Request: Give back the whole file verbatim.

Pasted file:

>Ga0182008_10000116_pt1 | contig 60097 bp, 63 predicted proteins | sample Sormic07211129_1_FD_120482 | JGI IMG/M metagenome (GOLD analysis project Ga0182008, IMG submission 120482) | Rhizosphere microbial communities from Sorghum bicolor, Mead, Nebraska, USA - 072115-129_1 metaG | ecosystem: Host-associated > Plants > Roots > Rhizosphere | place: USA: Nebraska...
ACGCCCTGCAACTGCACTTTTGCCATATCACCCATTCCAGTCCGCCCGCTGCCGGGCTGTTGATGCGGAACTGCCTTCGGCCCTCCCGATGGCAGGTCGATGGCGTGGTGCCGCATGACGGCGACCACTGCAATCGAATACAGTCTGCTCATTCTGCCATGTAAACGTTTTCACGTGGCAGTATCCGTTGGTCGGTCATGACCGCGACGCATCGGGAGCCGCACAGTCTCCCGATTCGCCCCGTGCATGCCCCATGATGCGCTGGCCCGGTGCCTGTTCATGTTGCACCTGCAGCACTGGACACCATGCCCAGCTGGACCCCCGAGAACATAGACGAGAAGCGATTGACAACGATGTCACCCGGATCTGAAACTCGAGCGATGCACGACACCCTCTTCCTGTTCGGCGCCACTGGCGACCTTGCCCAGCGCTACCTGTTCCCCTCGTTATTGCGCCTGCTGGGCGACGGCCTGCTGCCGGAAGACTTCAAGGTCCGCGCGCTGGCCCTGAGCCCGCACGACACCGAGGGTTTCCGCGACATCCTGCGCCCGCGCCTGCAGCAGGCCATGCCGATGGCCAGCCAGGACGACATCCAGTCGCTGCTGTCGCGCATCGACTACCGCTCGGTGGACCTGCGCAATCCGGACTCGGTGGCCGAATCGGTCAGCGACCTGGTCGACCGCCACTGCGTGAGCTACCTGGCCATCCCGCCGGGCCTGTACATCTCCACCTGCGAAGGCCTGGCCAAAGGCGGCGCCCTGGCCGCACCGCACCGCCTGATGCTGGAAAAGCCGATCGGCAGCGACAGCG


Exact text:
>Ga0182008_10000116_pt1 | contig 60097 bp, 63 predicted proteins | sample Sormic07211129_1_FD_120482 | JGI IMG/M metagenome (GOLD analysis project Ga0182008, IMG submission 120482) | Rhizosphere microbial communities from Sorghum bicolor, Mead, Nebraska, USA - 072115-129_1 metaG | ecosystem: Host-associated > Plants > Roots > Rhizosphere | place: USA: Nebraska...
ACGCCCTGCAACTGCACTTTTGCCATATCACCCATTCCAGTCCGCCCGCTGCCGGGCTGTTGATGCGGAACTGCCTTCGGCCCTCCCGATGGCAGGTCGATGGCGTGGTGCCGCATGACGGCGACCACTGCAATCGAATACAGTCTGCTCATTCTGCCATGTAAACGTTTTCACGTGGCAGTATCCGTTGGTCGGTCATGACCGCGACGCATCGGGAGCCGCACAGTCTCCCGATTCGCCCCGTGCATGCCCCATGATGCGCTGGCCCGGTGCCTGTTCATGTTGCACCTGCAGCACTGGACACCATGCCCAGCTGGACCCCCGAGAACATAGACGAGAAGCGATTGACAACGATGTCACCCGGATCTGAAACTCGAGCGATGCACGACACCCTCTTCCTGTTCGGCGCCACTGGCGACCTTGCCCAGCGCTACCTGTTCCCCTCGTTATTGCGCCTGCTGGGCGACGGCCTGCTGCCGGAAGACTTCAAGGTCCGCGCGCTGGCCCTGAGCCCGCACGACACCGAGGGTTTCCGCGACATCCTGCGCCCGCGCCTGCAGCAGGCCATGCCGATGGCCAGCCAGGACGACATCCAGTCGCTGCTGTCGCGCATCGACTACCGCTCGGTGGACCTGCGCAATCCGGACTCGGTGGCCGAATCGGTCAGCGACCTGGTCGACCGCCACTGCGTGAGCTACCTGGCCATCCCGCCGGGCCTGTACATCTCCACCTGCGAAGGCCTGGCCAAAGGCGGCGCCCTGGCCGCACCGCACCGCCTGATGCTGGAAAAGCCGATCGGCAGCGACAGCG